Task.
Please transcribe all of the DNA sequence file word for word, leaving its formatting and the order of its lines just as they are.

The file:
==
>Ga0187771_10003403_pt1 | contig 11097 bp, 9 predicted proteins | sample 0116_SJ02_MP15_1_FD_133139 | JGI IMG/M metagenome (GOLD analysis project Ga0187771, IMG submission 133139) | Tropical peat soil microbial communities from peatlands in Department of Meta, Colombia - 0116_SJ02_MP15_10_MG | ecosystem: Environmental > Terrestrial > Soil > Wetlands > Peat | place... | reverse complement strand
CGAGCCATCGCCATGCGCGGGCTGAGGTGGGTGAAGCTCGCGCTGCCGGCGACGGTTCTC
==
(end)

>Ga0187771_10003403_pt1 | contig 11097 bp, 9 predicted proteins | sample 0116_SJ02_MP15_1_FD_133139 | JGI IMG/M metagenome (GOLD analysis project Ga0187771, IMG submission 133139) | Tropical peat soil microbial communities from peatlands in Department of Meta, Colombia - 0116_SJ02_MP15_10_MG | ecosystem: Environmental > Terrestrial > Soil > Wetlands > Peat | place... | reverse complement strand
CGAGCCATCGCCATGCGCGGGCTGAGGTGGGTGAAGCTCGCGCTGCCGGCGACGGTTCTC